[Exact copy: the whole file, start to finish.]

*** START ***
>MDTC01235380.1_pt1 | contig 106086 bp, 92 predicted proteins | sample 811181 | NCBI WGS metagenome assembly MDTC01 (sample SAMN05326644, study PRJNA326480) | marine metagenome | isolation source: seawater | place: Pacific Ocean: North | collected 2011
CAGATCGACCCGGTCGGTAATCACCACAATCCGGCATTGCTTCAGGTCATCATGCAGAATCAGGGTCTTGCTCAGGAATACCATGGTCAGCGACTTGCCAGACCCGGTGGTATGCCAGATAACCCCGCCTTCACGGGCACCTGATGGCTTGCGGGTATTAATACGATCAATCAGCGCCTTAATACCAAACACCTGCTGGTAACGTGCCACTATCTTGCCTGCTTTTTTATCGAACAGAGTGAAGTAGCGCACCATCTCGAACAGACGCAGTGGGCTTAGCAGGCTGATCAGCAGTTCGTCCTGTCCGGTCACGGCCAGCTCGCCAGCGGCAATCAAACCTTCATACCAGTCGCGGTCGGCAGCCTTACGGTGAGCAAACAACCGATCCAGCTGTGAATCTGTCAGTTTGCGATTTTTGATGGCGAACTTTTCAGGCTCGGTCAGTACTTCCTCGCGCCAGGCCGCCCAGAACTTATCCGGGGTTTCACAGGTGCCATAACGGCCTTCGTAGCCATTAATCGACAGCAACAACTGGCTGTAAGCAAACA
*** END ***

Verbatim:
>MDTC01235380.1_pt1 | contig 106086 bp, 92 predicted proteins | sample 811181 | NCBI WGS metagenome assembly MDTC01 (sample SAMN05326644, study PRJNA326480) | marine metagenome | isolation source: seawater | place: Pacific Ocean: North | collected 2011
CAGATCGACCCGGTCGGTAATCACCACAATCCGGCATTGCTTCAGGTCATCATGCAGAATCAGGGTCTTGCTCAGGAATACCATGGTCAGCGACTTGCCAGACCCGGTGGTATGCCAGATAACCCCGCCTTCACGGGCACCTGATGGCTTGCGGGTATTAATACGATCAATCAGCGCCTTAATACCAAACACCTGCTGGTAACGTGCCACTATCTTGCCTGCTTTTTTATCGAACAGAGTGAAGTAGCGCACCATCTCGAACAGACGCAGTGGGCTTAGCAGGCTGATCAGCAGTTCGTCCTGTCCGGTCACGGCCAGCTCGCCAGCGGCAATCAAACCTTCATACCAGTCGCGGTCGGCAGCCTTACGGTGAGCAAACAACCGATCCAGCTGTGAATCTGTCAGTTTGCGATTTTTGATGGCGAACTTTTCAGGCTCGGTCAGTACTTCCTCGCGCCAGGCCGCCCAGAACTTATCCGGGGTTTCACAGGTGCCATAACGGCCTTCGTAGCCATTAATCGACAGCAACAACTGGCTGTAAGCAAACA